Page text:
Selenium in chemistry and biochemistry in comparison to sulfur

Ludger A. Wessjohann 1 , 1 , Alex Schneider 2 , 2 , Muhammad Abbas 3 , 3  and Wolfgang Brandt 4 , 4
  • 1 Department of Bioorganic Chemistry, Leibniz Institute of Plant Biochemistry, Weinberg 3, D-06120 Halle/Saale, Germany
  • 2 Department of Bioorganic Chemistry, Leibniz Institute of Plant Biochemistry, Weinberg 3, D-06120 Halle/Saale, Germany
  • 3 Department of Bioorganic Chemistry, Leibniz Institute of Plant Biochemistry, Weinberg 3, D-06120 Halle/Saale, Germany
  • 4 Department of Bioorganic Chemistry, Leibniz Institute of Plant Biochemistry, Weinberg 3, D-06120 Halle/Saale, Germany

Abstract

What makes selenoenzymes – seen from a chemist's view – so special that they cannot be substituted by just more analogous or adapted sulfur proteins? This review compiles and compares physicochemical properties of selenium and sulfur, synthetic routes to selenocysteine (Sec) and its peptides, and comparative studies of relevant thiols and selenols and their (mixed) dichalcogens, required to understand the special role of selenium in selenoproteins on the atomic molecular level. The biochemically most relevant differences are the higher polarizability of Se- and the lower pKa of SeH. The latter has a strikingly different pH-dependence than thiols, with selenols being active at much lower pH. Finally, selected typical enzymatic mechanisms which involve selenocysteine are critically discussed, also in view of the authors' own results.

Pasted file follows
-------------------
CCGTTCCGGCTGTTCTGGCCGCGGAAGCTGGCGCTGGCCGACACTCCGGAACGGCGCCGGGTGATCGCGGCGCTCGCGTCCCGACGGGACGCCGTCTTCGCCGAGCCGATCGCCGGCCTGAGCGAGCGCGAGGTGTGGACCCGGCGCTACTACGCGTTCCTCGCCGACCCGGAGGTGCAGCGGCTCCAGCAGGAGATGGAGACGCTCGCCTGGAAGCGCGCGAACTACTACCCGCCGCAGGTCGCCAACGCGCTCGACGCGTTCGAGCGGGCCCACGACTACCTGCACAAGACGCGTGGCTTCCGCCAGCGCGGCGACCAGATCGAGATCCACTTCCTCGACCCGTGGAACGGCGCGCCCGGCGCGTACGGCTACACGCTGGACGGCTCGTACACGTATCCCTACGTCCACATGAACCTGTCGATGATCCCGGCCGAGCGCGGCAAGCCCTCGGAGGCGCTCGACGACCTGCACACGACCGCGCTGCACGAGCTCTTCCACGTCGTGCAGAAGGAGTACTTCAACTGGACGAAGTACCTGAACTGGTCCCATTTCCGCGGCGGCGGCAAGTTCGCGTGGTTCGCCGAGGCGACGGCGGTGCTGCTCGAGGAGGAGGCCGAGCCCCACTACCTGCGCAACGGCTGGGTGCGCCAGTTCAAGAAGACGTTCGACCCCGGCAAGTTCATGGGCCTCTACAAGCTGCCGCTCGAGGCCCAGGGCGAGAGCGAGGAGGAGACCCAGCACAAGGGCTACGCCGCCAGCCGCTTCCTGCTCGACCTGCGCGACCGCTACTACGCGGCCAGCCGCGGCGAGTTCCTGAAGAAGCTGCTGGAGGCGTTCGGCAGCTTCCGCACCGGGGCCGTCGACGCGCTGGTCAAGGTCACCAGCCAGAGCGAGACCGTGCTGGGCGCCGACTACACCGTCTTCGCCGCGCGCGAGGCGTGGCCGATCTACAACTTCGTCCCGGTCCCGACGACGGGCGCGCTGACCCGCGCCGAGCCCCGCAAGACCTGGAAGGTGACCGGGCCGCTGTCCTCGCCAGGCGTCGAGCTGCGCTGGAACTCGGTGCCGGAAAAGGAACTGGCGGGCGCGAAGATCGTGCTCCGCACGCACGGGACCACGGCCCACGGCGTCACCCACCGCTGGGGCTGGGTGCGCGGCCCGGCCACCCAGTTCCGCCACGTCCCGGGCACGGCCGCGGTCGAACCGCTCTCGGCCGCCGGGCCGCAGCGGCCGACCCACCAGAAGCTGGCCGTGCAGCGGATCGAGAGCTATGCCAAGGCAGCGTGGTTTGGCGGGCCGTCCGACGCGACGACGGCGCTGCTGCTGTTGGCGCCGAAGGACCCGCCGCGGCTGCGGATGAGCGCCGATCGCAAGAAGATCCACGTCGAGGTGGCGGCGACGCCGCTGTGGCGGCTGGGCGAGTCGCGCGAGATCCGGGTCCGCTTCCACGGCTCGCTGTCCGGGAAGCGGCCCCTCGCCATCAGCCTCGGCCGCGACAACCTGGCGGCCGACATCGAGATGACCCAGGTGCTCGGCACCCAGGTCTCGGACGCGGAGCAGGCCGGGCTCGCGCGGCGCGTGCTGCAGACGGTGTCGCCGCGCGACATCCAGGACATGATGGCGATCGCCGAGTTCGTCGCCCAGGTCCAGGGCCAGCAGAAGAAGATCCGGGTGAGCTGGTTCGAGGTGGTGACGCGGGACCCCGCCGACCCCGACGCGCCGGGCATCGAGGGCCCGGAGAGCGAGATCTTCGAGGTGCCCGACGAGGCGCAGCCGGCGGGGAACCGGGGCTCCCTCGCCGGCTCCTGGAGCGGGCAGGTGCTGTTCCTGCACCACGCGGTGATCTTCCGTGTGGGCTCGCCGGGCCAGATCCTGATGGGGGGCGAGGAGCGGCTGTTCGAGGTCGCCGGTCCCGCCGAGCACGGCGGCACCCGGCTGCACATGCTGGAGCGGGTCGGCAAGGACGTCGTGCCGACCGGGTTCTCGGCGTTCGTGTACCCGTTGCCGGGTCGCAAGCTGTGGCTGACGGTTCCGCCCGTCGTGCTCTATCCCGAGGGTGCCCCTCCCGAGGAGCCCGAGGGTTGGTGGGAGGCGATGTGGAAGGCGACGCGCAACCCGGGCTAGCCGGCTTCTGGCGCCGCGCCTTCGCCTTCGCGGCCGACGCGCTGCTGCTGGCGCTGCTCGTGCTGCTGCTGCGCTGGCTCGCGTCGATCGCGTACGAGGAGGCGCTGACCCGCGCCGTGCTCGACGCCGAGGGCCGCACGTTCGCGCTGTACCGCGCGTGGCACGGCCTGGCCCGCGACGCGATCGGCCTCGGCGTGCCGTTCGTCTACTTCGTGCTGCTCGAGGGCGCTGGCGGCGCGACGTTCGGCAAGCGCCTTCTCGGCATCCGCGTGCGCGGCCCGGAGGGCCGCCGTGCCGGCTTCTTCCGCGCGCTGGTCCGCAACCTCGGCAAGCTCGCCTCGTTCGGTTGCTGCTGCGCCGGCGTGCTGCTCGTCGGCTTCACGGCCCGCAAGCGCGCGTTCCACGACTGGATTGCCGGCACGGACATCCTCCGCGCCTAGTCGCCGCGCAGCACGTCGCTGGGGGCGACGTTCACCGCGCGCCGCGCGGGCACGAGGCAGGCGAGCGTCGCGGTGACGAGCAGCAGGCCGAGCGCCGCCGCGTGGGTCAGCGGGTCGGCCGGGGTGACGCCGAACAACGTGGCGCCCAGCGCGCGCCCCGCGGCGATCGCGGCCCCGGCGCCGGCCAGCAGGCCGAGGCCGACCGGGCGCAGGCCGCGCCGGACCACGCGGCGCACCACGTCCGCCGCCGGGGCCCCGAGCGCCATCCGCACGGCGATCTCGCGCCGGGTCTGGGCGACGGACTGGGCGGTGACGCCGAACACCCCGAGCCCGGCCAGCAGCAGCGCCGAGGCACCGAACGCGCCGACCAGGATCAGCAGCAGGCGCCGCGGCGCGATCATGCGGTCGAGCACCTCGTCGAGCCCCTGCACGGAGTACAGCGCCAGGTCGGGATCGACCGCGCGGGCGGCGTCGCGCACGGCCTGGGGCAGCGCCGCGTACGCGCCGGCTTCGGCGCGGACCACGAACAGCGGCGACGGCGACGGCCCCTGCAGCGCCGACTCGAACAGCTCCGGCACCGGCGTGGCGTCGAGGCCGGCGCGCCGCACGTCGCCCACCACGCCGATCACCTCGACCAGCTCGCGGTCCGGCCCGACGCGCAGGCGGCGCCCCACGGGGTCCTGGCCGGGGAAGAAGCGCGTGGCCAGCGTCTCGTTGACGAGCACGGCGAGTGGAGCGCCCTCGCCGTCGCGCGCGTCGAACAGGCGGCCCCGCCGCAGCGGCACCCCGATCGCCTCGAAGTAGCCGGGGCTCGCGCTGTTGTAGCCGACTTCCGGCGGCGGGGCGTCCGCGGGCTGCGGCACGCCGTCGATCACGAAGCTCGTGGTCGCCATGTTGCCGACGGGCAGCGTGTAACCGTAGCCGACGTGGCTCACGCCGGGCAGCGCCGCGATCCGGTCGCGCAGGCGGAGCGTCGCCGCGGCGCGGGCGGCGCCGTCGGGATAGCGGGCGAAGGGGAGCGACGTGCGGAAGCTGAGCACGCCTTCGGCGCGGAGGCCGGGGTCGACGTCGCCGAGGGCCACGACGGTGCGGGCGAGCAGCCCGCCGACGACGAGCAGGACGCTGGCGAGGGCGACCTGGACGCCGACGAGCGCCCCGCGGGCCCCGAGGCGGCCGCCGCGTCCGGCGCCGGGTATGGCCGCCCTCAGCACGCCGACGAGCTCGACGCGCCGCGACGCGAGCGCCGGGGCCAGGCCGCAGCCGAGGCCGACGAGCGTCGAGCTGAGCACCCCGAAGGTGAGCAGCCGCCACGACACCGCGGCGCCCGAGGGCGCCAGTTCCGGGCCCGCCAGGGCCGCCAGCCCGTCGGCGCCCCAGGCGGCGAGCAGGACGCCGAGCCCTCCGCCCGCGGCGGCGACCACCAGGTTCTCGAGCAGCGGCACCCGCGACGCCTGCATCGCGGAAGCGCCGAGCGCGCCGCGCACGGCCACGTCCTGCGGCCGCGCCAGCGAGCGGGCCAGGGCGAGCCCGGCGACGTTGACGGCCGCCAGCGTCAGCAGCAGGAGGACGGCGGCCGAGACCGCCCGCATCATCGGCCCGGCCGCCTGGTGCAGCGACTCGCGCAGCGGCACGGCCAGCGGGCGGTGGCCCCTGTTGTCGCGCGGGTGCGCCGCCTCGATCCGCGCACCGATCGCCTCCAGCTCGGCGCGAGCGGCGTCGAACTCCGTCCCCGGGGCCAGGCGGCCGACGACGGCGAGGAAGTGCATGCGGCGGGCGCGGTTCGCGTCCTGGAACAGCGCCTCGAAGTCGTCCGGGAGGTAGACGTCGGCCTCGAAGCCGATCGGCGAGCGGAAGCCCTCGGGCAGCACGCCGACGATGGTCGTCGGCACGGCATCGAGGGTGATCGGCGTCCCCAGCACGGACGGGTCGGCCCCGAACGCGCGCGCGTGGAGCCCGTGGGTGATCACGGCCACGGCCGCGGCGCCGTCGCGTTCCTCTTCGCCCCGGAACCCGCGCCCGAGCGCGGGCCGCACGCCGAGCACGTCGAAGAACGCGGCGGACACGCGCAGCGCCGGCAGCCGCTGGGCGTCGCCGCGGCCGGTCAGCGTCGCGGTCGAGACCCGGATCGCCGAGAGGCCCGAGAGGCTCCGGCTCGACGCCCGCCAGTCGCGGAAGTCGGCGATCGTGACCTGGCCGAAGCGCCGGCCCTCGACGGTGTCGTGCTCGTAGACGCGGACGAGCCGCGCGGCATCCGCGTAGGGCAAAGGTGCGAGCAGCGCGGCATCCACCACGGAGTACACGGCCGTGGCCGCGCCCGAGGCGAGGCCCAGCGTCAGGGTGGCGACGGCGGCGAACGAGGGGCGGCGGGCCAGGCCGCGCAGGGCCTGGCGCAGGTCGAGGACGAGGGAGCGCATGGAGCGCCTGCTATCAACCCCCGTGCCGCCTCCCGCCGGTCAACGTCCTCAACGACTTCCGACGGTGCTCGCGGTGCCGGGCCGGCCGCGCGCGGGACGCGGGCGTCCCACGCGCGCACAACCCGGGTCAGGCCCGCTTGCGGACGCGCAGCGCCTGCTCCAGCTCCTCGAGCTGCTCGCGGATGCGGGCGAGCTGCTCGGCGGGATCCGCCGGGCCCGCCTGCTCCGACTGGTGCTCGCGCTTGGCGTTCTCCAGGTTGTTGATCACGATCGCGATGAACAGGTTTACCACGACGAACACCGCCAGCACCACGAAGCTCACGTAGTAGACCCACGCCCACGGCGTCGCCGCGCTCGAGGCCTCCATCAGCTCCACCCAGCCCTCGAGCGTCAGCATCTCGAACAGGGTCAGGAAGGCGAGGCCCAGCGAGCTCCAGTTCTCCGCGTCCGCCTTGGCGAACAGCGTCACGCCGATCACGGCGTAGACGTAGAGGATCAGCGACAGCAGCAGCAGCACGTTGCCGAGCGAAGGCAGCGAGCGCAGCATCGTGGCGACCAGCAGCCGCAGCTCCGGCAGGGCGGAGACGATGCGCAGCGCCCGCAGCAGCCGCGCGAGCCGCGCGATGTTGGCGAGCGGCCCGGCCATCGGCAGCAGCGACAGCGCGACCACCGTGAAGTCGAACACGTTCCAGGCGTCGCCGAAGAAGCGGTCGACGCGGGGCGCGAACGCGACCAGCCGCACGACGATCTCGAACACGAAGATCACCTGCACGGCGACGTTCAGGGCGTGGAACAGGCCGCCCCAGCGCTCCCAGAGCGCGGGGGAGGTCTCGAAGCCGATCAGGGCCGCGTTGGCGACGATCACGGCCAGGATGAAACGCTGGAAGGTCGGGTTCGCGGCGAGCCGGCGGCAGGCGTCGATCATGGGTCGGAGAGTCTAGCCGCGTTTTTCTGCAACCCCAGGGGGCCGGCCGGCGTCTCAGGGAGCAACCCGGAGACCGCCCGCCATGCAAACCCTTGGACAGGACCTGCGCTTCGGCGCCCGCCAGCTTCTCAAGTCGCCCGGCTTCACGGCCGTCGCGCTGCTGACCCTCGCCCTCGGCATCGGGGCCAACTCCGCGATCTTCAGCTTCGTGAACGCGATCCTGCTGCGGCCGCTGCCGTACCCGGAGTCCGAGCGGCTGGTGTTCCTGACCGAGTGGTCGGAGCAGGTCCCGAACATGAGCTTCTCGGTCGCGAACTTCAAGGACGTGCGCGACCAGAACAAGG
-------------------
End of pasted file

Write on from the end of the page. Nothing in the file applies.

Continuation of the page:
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Biological Chemistry keeps you up-to-date with the latest advances in the molecular life sciences. The journal publishes Research Articles, Short Communications, Reviews and Minireviews. Areas include: general biochemistry/pathobiochemistry, structural biology, molecular and cellular biology, genetics and epigenetics, virology, molecular medicine, plant molecular biology/biochemistry and novel experimental methodologies.

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